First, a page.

VIERA, Fla., Feb. 20 -- The kids behind the chain-link fence squealed early Tuesday afternoon as the object of their affection approached: "He's right there! He's right there!" Ryan Zimmerman, reflective shades wrapped around his eyes and a cup of water in his hand, politely told a half-dozen preteens he was still working out, that he'd sign some autographs when he was done. He grabbed his gear and jogged to another field.

Not 10 feet away, Larry Broadway -- wearing shades that matched Zimmerman's -- stepped aside as Zimmerman walked by, sipped from his own cup and grabbed his own equipment bag. The kids followed Zimmerman. Broadway stood to the side, spit out a mouthful of water and followed the pack, just another body in another uniform.

Next year, it could be Broadway in Zimmerman's spot, the young man who can do no wrong, the one being asked if he can repeat such a fine rookie season. Or Broadway could be in some other camp trying for someone else's job, still clinging to the hope of making the big leagues. The next six weeks at Nationals' spring training will be filled with competitions, both significant and not, men fighting to begin careers and extend them. Broadway will be in one of his own, trying to fend off veterans Travis Lee and Dmitri Young and replace the injured Nick Johnson as the club's starting first baseman.

But he will be fighting another fight as well, one far more internal: Is he a prospect still on the rise or a career minor leaguer who'll never pan out?

"It's not cut and dried," said Dana Brown, the Nationals' scouting director. "But the principle of 'now or never' is a reality. It works differently for different people, because a guy his age could maybe need a little more seasoning. But it's a good thing that he's thinking that way, because it shows how seriously he's taking it. Here's an opportunity. What are you going to do with it?"

Broadway arrived here last week with that clear thought in his 26-year-old head. "They're not just going to say, 'It's your job,' " he said Tuesday after the Nationals' first full-squad workout. "That's not really smart. But it's mine to earn."

It is his to earn because Johnson, who suffered a broken right leg last September, has healed more slowly than expected. It is his to earn because the Nationals are unabashedly saying this rebuilding season is much more about the future than the present, and General Manager Jim Bowden would like to figure out if Broadway can be part of that future.

Either way, it is a crucial season for a man with 1,771 at-bats in the minors, zero in the majors. He is over the right knee injury that all but ruined his 2005, one that affected him in the field and at the plate and kept him from arriving at spring training a year ago in peak physical condition. Now, as Tim Foli, his manager at Class AAA New Orleans a year ago, said, "He looks firmer, healthy."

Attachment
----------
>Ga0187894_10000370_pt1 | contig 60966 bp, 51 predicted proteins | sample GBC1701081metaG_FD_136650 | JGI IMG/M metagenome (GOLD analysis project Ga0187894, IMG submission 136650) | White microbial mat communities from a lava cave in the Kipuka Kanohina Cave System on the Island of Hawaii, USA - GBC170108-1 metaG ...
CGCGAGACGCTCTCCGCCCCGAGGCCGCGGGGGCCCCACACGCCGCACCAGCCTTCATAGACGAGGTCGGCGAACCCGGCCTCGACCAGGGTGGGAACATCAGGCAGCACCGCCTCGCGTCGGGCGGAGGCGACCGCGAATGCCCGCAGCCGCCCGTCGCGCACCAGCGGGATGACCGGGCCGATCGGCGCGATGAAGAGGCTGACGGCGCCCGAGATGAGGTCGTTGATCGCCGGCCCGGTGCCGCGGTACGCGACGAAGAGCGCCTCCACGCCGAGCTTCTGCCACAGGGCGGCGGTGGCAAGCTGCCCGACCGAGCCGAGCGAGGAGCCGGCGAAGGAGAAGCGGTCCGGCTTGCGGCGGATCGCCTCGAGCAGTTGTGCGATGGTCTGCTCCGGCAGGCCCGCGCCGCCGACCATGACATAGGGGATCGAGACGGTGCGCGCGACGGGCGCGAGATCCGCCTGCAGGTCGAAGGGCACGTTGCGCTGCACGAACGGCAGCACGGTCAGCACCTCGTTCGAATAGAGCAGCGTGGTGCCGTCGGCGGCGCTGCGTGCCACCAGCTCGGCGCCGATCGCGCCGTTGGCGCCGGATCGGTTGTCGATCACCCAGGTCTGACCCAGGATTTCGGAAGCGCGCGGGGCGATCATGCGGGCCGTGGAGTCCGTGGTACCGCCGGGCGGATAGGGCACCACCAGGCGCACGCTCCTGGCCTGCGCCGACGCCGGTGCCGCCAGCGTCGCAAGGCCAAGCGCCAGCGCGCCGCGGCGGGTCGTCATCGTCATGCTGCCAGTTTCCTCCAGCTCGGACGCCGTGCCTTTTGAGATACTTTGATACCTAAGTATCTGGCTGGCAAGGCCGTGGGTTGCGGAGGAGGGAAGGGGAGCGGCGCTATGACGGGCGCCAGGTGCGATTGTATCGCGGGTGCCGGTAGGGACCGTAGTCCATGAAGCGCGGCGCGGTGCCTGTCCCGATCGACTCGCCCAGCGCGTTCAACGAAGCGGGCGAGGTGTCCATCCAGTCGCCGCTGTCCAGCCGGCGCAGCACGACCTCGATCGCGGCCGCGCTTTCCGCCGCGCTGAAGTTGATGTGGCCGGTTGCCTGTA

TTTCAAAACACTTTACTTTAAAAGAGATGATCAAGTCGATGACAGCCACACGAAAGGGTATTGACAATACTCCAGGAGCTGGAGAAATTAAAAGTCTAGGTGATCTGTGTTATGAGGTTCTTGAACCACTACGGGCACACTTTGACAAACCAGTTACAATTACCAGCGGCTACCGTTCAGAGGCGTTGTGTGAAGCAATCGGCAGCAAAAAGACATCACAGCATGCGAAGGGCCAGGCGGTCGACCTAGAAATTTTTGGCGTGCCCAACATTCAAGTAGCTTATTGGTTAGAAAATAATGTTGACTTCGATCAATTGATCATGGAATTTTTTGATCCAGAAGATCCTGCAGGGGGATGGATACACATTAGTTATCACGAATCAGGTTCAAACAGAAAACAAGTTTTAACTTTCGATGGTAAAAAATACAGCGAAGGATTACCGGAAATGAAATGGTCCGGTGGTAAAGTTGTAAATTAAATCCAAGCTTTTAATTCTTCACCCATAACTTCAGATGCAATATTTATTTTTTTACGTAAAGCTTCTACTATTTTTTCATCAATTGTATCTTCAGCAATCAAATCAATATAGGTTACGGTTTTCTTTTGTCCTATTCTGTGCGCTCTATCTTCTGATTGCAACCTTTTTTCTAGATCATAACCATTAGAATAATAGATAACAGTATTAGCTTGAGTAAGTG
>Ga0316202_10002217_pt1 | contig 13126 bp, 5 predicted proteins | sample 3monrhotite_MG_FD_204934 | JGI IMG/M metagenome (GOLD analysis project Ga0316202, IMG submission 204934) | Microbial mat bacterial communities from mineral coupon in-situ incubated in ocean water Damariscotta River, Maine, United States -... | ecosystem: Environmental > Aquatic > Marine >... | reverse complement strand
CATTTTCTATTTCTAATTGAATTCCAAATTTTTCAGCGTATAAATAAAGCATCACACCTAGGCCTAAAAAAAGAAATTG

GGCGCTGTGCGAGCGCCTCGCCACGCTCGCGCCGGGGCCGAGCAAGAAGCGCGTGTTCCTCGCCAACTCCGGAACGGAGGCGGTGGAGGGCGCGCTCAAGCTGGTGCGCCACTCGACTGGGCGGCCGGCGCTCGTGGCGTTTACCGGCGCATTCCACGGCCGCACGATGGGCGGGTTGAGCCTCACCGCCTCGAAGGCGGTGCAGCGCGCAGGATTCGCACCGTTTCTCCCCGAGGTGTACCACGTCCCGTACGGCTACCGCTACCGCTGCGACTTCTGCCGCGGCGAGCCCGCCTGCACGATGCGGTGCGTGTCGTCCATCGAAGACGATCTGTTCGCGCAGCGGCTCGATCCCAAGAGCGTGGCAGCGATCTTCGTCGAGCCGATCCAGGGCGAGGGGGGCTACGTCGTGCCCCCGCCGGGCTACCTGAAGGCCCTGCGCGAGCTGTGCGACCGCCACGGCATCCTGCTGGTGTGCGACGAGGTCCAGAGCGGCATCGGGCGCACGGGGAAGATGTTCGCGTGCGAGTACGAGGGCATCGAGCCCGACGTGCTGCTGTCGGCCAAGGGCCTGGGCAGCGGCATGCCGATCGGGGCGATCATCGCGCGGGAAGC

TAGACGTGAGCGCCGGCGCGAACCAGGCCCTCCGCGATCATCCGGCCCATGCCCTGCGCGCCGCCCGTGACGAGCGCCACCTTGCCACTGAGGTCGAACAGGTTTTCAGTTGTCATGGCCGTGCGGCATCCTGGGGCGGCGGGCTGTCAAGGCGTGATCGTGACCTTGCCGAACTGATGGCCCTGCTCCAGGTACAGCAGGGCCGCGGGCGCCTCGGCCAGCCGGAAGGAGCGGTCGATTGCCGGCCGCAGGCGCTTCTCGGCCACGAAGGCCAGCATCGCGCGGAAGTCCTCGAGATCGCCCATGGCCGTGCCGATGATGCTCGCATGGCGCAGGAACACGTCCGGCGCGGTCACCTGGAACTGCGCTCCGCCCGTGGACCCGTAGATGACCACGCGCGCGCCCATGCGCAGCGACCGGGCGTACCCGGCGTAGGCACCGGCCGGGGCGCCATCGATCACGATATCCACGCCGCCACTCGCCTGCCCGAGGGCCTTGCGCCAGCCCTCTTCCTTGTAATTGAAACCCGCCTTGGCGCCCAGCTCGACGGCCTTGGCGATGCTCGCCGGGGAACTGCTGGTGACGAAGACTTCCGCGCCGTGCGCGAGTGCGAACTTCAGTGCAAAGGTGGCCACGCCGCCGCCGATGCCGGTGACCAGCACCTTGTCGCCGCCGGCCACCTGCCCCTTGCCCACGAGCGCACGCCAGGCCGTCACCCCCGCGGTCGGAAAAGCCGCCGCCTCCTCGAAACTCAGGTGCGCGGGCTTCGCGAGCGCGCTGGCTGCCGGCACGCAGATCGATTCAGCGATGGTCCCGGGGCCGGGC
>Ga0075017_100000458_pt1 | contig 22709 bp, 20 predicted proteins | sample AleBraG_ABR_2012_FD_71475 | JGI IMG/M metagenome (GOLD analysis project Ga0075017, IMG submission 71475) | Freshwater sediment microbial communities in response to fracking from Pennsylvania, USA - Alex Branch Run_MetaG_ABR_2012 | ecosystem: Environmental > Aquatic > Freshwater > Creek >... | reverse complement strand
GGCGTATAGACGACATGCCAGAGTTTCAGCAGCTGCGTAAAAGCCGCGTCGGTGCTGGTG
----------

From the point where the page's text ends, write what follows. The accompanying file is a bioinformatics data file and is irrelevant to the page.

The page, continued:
"And everything he does," Foli said, "is major league."

Brown feels the same way. He was working as a scout for the Pittsburgh Pirates in the summer of 2001 when he saw a young first baseman from Duke put on a show in the Cape Cod League's home run contest, blasting 450-foot shots that were unmatched by the other prospects. By the following spring, Brown was the Montreal Expos' scouting director, "and I couldn't get that image out of my mind." The Expos (who later became the Nationals) took Broadway in the draft's third round.

Thus began an ascent. Baseball America, the trade magazine that aggressively charts the progress of prospects, rated Broadway as the Expos' third-best prospect entering 2004, the Nationals' second-best entering 2005. Then, the knee injury.

"I just wasn't right," he said last week. He ended up playing at three different minor league levels in '05. By the start of last season, Baseball America had dropped him to ninth on its list. This year, despite the fact that he hit .288 with 15 homers and 78 RBI in 444 at-bats for New Orleans in 2006, he is out of the top 10.

"It doesn't really mean anything," Broadway said.

What means something, though, was what he went through last summer. The Nationals were going to call up minor leaguers when rosters expanded on Sept. 1. But a month earlier, Foli told Broadway, flat out, he wouldn't be going.

"I just told him, 'I think you need that time to get your body back to wherever it needs to be,' " Foli said.

The prospect was still a project.

"I'm not going to lie to you and say I was, like: 'Oh, great, that's fine. I'll just go home,' " Broadway said. "I wouldn't say 'upset' about it, but I felt like I was doing all that I could do."

Yet he stayed in New Orleans, ended up separating his shoulder in the final weeks of the season, made a brief and unsuccessful appearance in the Venezuelan winter league, and then came here, with his best chance to break through staring him in the face. Lee, a nine-year veteran with an exceptional glove, will provide the stiffest competition.

"Hopefully, he does well," Lee said. "Hopefully, I do. We'll see who wins the job."

If Broadway doesn't win it, he will be back in the minors, another chance gone by. And a familiar process will start again, waiting for the manager to call him into the office, to pick up the phone, to get that call. He has been there before. Will he be there again?

"I'm over here," he said, mimicking looking around the corner, waiting for the call. "I hear the phone ringing."